Pirates vs. Innovation

This entry is about how pirating goods is actually a drain on China's
economy.

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I don’t know if you’ve seen the pictures of big trucks driving over and
crushing twenty-foot tall mounds of pirated DVD’s and CD’s in China. It
seems that the governments periodically gather as many fake discs as they can and mutilate them. But it hasn’t stopped the pervasive black-market
for fake discs. As far as I can tell, the crush campaigns haven’t even
impacted the Chinese consciousness. It is still harder to find real DVD’s
than it is to find fake ones. In fact, in all my time shopping here in Beijing, I have yet to see a real DVD for sale.

In an article I recently read, “Getting China jazzed on copyrights,” an
American executive, John Chen, said, “One way to get enforcement is
through rules and regulations, indictments and shutting down factories.”
But, he added: “There's another way that's more effective over time,
which is to educate people.” That’s the idea behind a program that is
sending 20 Chinese officials to UC-Berkeley to study American intellectual
property laws and practice. The officials will then spend time as interns in
U.S. courts and law firms.

I don’t know how much difference twenty officials will make in the massive nation, but I do think that, if the program is continued, sets of twenty over
the years will be able to influence those they work with and share what they learned with their colleagues.

One of the lessons that the organizers of the program hope to get across to
the Chinese officials is this: pirating hurts your own industry as well. There are assertions that, “There's more money lost for the domestic [Chinese]
industry.” That is possible, seeing the losses that Chinese companies lose when their products are pirated, or how much Chinese companies lose when they compete with the pirated copies of Western products.

But I think that there is another downside to Chinese black-marketing. It
hampers Chinese creativity. I have spoken with a Westerner who was put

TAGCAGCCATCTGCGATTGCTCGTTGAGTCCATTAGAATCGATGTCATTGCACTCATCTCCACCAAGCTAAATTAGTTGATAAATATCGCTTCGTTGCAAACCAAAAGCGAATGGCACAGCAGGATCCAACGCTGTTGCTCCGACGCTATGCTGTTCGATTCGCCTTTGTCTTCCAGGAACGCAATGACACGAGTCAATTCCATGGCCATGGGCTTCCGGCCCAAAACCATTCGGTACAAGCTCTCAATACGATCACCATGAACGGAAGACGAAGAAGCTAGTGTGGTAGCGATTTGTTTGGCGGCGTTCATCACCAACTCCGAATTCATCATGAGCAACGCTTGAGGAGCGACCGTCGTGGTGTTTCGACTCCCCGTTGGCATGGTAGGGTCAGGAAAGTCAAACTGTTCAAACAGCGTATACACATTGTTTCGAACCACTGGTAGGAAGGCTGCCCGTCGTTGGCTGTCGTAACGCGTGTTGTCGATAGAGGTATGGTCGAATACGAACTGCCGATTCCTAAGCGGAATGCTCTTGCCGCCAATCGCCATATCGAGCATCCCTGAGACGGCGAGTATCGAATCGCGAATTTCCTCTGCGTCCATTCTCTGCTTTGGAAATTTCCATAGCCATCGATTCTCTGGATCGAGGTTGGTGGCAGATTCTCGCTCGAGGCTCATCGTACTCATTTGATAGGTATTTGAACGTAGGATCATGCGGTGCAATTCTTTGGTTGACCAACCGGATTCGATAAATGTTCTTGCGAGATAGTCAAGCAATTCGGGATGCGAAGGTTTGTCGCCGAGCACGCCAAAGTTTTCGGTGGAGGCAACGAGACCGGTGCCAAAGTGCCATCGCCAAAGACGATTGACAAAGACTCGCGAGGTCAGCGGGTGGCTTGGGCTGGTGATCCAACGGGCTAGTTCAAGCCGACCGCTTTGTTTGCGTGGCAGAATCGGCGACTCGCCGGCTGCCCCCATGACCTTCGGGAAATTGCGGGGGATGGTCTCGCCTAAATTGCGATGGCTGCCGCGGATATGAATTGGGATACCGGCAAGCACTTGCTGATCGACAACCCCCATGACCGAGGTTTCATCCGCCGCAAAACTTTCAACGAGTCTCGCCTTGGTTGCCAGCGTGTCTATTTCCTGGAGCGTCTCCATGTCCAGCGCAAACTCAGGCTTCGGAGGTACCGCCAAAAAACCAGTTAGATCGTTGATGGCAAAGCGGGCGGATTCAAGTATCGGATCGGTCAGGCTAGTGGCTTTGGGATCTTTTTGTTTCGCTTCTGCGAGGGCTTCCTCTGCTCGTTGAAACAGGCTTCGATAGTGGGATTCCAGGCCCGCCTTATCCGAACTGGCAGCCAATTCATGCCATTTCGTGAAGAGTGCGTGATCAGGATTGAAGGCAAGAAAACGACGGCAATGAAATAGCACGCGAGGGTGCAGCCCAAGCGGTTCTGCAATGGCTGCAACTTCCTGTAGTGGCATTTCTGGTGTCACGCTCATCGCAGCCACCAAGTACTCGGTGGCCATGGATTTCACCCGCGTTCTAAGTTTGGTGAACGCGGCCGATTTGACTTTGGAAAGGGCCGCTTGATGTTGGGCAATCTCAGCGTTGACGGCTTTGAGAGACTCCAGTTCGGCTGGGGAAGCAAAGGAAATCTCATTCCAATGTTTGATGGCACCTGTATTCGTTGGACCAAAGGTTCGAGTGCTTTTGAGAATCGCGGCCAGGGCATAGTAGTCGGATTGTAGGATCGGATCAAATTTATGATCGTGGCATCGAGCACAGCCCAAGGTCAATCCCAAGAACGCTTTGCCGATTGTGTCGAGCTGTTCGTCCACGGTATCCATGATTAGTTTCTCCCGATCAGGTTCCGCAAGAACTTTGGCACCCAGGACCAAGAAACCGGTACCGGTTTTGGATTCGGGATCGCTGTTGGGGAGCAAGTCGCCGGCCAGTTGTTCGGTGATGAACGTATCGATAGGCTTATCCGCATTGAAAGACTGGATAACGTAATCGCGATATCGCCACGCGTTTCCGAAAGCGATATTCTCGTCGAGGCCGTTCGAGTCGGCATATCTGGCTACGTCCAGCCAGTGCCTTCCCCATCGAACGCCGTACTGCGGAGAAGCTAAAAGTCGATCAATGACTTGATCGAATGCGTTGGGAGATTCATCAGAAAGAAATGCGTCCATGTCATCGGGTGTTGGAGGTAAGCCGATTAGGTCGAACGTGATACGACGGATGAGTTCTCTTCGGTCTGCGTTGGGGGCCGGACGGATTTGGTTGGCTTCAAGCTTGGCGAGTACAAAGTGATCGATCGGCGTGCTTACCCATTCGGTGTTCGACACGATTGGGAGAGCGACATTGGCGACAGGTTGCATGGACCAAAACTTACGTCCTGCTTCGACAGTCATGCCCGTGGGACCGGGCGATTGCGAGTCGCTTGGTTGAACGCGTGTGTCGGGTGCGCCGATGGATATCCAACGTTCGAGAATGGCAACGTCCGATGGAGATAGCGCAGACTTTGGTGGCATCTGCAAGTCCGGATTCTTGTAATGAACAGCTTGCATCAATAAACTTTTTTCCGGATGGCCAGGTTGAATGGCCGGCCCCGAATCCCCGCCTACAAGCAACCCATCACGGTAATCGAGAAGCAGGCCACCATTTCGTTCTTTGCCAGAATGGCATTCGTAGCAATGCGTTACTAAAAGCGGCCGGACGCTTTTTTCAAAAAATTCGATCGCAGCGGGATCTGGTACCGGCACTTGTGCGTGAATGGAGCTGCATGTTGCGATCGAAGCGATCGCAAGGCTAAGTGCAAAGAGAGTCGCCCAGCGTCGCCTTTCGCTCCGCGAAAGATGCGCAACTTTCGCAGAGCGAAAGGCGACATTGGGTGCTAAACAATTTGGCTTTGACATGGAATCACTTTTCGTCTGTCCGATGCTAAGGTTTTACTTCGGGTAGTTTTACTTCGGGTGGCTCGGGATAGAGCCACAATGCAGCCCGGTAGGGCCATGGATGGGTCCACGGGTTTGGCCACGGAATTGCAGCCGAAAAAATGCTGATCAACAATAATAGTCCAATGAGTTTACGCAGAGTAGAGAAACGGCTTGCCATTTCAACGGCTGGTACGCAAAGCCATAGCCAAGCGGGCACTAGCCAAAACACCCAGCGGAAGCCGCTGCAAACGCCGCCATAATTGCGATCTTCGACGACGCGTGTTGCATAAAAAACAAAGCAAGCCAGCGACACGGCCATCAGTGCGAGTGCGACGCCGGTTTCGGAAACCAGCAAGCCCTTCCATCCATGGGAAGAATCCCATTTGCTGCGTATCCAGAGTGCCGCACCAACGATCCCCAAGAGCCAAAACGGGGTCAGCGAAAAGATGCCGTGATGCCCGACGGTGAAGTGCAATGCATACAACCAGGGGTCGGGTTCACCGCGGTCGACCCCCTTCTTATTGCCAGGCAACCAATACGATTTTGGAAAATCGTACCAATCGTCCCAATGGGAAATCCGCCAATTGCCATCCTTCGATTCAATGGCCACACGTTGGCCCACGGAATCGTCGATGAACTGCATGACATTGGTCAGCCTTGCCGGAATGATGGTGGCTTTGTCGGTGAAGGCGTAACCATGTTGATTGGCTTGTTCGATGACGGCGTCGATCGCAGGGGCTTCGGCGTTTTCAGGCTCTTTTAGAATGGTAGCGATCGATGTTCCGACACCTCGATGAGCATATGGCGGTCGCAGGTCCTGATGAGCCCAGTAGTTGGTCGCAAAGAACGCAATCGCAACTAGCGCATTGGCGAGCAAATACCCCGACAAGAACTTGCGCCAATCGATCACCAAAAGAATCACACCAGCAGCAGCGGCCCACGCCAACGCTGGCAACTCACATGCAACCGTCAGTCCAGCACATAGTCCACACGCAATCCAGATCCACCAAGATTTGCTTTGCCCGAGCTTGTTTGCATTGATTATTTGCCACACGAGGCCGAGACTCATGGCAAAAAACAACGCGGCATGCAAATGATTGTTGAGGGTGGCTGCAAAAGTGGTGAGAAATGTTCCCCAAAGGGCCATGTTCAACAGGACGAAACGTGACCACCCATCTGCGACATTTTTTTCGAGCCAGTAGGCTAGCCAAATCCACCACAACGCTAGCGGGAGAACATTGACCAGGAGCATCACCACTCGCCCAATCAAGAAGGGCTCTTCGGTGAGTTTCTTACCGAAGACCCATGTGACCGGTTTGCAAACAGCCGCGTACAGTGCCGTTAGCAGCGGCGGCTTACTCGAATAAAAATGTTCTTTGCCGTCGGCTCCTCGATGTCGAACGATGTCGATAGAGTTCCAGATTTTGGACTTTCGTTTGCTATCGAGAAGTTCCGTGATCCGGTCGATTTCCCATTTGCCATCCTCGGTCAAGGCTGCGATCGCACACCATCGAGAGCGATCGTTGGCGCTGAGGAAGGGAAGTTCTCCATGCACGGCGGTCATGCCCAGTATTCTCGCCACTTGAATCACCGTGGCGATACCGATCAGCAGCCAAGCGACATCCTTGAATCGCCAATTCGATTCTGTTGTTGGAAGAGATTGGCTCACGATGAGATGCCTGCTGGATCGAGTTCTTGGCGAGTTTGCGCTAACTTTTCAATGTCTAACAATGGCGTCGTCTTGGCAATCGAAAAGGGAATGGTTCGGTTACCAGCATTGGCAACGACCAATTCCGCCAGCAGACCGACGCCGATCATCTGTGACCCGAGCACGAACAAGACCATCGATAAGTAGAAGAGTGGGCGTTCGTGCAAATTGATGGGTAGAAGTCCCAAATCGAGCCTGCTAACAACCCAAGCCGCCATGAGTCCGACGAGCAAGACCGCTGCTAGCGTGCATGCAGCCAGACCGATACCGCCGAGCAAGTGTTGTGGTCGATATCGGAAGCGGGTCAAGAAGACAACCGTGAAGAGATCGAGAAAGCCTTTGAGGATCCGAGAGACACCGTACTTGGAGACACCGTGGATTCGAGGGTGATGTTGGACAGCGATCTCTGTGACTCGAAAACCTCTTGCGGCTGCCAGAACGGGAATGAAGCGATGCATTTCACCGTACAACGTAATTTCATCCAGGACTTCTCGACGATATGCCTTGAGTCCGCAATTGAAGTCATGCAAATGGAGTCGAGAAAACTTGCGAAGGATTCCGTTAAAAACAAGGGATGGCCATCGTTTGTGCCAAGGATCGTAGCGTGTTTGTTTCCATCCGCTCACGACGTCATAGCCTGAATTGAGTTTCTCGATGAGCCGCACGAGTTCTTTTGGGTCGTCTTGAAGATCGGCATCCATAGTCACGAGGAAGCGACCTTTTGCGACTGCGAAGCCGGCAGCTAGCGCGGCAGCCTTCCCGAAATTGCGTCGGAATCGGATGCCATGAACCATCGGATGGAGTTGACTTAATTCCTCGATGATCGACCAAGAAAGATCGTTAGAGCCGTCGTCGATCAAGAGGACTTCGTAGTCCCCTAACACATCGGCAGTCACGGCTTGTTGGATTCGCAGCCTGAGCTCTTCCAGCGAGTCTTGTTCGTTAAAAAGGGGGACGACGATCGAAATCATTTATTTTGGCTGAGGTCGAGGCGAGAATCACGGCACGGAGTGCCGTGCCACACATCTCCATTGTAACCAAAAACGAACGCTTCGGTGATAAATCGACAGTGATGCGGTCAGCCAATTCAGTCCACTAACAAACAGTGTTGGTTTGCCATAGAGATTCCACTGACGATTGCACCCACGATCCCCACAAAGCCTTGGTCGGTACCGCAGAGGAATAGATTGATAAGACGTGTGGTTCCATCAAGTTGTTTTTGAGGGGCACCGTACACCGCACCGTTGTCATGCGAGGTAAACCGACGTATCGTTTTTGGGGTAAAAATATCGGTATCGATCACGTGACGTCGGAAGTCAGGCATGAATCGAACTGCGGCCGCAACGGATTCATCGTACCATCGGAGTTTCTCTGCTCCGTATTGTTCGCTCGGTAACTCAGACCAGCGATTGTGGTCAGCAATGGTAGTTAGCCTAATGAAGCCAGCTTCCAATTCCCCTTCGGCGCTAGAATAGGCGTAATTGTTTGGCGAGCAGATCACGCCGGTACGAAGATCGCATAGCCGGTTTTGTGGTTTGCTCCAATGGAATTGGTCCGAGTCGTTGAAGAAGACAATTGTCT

in charge of Chinese software-design team. He was thoroughly frustrated because he could not get his team to create anything. All they could or would do was find a previously produced program and reverse-engineer it. At the
time I thought it was strange, why wouldn’t the Chinese software
designers create their own products. At the time, I chalked it up to the
Chinese rote-memorization educational system. I thought all their creativity was pummeled out of them by the never-ending memorization and lectures.

But I have met plenty of creative Chinese. In fact, some of the ways that
Chinese pirate things is incredibly inventive. I don’t think the problem is a lack of creativity. It is a lack of protection for creativity. Just as Westerners are afraid to bring their products into China, the Chinese are afraid to
invent things in their own country. Both parties rightfully expect their
inventions to be stolen and produced on the black market. Why invent
something if someone else is going to steal all the profits?

I believe that black-market products are losing money for Chinese
manufacturers. But I think the fact that the lack of protection is
discouraging innovation is an even larger setback for China. A nation that
is always a step behind in technology (because they have to find and
reverse-engineer everyone else’s’ technology) will always be behind the
curve.

Most people in China haven’t considered this. I didn’t think of it until just recently. Letting people know the real effects of a lack of respect for
intellectual property is, in my mind, the best way to stop pirating and
promote innovation.



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